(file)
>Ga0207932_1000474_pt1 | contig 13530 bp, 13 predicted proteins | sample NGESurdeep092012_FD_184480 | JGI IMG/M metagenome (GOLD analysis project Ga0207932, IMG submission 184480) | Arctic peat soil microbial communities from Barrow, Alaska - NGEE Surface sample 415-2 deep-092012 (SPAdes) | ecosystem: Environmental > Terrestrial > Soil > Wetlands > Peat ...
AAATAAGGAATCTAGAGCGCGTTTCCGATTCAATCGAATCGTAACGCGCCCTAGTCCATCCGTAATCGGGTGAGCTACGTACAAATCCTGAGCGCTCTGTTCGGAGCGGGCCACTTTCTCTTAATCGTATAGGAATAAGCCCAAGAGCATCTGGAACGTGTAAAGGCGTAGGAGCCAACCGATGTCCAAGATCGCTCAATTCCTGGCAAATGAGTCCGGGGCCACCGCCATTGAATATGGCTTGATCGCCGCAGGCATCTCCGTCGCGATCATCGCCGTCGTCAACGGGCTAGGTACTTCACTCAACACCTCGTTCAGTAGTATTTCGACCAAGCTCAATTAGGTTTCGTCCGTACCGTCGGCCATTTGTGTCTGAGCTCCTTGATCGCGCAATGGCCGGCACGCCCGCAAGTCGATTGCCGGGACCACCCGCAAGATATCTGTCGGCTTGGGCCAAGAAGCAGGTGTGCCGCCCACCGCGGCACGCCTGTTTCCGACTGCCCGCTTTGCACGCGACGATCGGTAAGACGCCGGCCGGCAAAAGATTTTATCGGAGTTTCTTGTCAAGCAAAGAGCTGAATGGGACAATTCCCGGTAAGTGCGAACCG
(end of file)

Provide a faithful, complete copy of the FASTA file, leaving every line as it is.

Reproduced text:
>Ga0207932_1000474_pt1 | contig 13530 bp, 13 predicted proteins | sample NGESurdeep092012_FD_184480 | JGI IMG/M metagenome (GOLD analysis project Ga0207932, IMG submission 184480) | Arctic peat soil microbial communities from Barrow, Alaska - NGEE Surface sample 415-2 deep-092012 (SPAdes) | ecosystem: Environmental > Terrestrial > Soil > Wetlands > Peat ...
AAATAAGGAATCTAGAGCGCGTTTCCGATTCAATCGAATCGTAACGCGCCCTAGTCCATCCGTAATCGGGTGAGCTACGTACAAATCCTGAGCGCTCTGTTCGGAGCGGGCCACTTTCTCTTAATCGTATAGGAATAAGCCCAAGAGCATCTGGAACGTGTAAAGGCGTAGGAGCCAACCGATGTCCAAGATCGCTCAATTCCTGGCAAATGAGTCCGGGGCCACCGCCATTGAATATGGCTTGATCGCCGCAGGCATCTCCGTCGCGATCATCGCCGTCGTCAACGGGCTAGGTACTTCACTCAACACCTCGTTCAGTAGTATTTCGACCAAGCTCAATTAGGTTTCGTCCGTACCGTCGGCCATTTGTGTCTGAGCTCCTTGATCGCGCAATGGCCGGCACGCCCGCAAGTCGATTGCCGGGACCACCCGCAAGATATCTGTCGGCTTGGGCCAAGAAGCAGGTGTGCCGCCCACCGCGGCACGCCTGTTTCCGACTGCCCGCTTTGCACGCGACGATCGGTAAGACGCCGGCCGGCAAAAGATTTTATCGGAGTTTCTTGTCAAGCAAAGAGCTGAATGGGACAATTCCCGGTAAGTGCGAACCG